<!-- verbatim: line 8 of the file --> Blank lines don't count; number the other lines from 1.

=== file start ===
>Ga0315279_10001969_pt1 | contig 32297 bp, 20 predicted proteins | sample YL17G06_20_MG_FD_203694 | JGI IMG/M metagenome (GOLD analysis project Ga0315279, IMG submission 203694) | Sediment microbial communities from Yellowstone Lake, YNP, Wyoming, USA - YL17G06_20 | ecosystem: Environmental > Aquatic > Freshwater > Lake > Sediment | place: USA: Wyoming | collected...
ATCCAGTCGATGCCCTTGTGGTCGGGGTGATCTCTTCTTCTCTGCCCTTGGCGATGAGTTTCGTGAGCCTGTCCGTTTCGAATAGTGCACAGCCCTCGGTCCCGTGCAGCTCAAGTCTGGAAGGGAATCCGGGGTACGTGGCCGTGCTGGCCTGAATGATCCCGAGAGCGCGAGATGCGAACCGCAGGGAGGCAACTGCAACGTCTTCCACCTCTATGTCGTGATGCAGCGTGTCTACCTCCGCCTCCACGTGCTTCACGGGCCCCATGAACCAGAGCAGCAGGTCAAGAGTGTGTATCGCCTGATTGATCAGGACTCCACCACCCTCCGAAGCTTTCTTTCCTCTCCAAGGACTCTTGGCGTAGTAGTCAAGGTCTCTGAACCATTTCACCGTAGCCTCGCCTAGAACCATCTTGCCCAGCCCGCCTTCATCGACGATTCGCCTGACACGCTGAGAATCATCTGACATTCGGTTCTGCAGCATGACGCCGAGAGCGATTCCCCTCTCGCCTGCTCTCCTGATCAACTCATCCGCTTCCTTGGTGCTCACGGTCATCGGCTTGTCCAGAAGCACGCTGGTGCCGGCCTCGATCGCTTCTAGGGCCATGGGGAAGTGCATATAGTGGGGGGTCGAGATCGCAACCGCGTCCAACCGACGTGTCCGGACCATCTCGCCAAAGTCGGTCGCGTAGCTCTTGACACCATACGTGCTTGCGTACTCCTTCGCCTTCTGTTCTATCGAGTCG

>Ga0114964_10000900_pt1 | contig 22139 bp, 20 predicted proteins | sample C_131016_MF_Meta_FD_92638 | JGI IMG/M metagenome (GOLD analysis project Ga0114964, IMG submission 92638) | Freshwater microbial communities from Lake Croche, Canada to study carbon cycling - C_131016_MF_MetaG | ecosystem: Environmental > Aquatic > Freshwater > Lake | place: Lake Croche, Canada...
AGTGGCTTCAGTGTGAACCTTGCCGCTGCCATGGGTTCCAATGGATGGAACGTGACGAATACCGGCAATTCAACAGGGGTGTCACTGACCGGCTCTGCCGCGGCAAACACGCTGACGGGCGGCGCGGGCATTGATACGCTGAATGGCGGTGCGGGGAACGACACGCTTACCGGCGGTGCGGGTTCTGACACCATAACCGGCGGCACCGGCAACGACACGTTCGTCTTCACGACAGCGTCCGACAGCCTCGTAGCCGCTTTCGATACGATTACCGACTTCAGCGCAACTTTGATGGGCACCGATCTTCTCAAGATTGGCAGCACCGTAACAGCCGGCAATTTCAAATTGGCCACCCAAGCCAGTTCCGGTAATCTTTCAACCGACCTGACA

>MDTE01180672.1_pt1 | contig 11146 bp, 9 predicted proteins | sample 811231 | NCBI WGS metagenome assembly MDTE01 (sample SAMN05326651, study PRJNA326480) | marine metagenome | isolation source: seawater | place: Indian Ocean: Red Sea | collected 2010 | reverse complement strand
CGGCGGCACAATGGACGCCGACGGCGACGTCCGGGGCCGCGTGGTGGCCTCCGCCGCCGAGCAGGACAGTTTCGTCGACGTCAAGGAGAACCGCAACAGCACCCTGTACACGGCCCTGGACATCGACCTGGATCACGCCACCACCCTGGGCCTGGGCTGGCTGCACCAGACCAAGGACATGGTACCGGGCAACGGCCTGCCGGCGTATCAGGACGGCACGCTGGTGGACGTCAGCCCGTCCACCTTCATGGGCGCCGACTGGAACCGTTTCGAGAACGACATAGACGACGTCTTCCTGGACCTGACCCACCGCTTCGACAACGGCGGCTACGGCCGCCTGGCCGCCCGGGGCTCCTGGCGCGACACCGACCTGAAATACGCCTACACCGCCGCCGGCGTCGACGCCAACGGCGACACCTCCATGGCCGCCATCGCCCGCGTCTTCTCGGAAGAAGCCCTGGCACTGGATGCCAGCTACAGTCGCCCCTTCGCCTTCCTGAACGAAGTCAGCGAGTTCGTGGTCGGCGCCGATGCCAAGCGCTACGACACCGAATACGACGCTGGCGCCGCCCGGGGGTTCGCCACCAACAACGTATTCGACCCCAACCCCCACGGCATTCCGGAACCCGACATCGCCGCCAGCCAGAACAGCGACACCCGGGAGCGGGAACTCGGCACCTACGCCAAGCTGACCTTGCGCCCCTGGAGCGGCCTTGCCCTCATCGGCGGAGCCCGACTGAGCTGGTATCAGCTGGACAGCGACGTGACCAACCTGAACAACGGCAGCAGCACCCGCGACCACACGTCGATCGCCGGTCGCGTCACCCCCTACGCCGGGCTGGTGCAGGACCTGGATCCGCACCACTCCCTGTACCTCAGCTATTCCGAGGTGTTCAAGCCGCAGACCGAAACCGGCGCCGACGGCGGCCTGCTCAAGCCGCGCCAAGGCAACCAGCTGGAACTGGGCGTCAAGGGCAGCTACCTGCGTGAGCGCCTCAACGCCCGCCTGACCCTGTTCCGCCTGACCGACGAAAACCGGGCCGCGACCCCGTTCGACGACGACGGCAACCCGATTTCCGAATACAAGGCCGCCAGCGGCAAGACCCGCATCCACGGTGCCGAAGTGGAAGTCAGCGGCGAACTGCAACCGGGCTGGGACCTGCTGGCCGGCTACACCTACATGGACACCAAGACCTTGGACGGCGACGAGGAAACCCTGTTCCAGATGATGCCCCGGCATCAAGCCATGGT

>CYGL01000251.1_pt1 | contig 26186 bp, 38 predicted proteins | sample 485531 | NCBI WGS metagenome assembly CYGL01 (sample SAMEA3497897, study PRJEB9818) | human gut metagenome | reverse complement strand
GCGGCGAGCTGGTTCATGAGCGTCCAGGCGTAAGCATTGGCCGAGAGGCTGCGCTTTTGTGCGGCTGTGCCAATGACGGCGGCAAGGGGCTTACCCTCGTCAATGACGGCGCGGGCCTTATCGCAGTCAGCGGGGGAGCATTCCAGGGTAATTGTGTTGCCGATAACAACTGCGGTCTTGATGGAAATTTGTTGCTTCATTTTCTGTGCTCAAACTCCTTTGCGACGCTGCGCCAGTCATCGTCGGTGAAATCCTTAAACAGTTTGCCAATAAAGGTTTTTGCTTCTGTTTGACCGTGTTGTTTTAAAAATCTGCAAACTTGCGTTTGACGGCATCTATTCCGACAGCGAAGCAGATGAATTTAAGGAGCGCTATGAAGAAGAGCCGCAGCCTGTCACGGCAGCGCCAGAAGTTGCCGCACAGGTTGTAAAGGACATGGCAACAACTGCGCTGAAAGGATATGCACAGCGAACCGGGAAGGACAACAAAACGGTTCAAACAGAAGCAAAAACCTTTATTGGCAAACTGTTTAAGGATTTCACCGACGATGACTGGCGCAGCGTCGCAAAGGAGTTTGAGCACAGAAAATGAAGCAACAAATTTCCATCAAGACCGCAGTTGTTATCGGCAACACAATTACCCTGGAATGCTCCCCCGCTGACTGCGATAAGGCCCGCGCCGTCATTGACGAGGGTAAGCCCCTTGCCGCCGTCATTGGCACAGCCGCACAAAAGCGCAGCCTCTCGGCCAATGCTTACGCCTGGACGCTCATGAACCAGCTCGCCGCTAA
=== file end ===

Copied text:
GCGGCGAGCTGGTTCATGAGCGTCCAGGCGTAAGCATTGGCCGAGAGGCTGCGCTTTTGTGCGGCTGTGCCAATGACGGCGGCAAGGGGCTTACCCTCGTCAATGACGGCGCGGGCCTTATCGCAGTCAGCGGGGGAGCATTCCAGGGTAATTGTGTTGCCGATAACAACTGCGGTCTTGATGGAAATTTGTTGCTTCATTTTCTGTGCTCAAACTCCTTTGCGACGCTGCGCCAGTCATCGTCGGTGAAATCCTTAAACAGTTTGCCAATAAAGGTTTTTGCTTCTGTTTGACCGTGTTGTTTTAAAAATCTGCAAACTTGCGTTTGACGGCATCTATTCCGACAGCGAAGCAGATGAATTTAAGGAGCGCTATGAAGAAGAGCCGCAGCCTGTCACGGCAGCGCCAGAAGTTGCCGCACAGGTTGTAAAGGACATGGCAACAACTGCGCTGAAAGGATATGCACAGCGAACCGGGAAGGACAACAAAACGGTTCAAACAGAAGCAAAAACCTTTATTGGCAAACTGTTTAAGGATTTCACCGACGATGACTGGCGCAGCGTCGCAAAGGAGTTTGAGCACAGAAAATGAAGCAACAAATTTCCATCAAGACCGCAGTTGTTATCGGCAACACAATTACCCTGGAATGCTCCCCCGCTGACTGCGATAAGGCCCGCGCCGTCATTGACGAGGGTAAGCCCCTTGCCGCCGTCATTGGCACAGCCGCACAAAAGCGCAGCCTCTCGGCCAATGCTTACGCCTGGACGCTCATGAACCAGCTCGCCGCTAA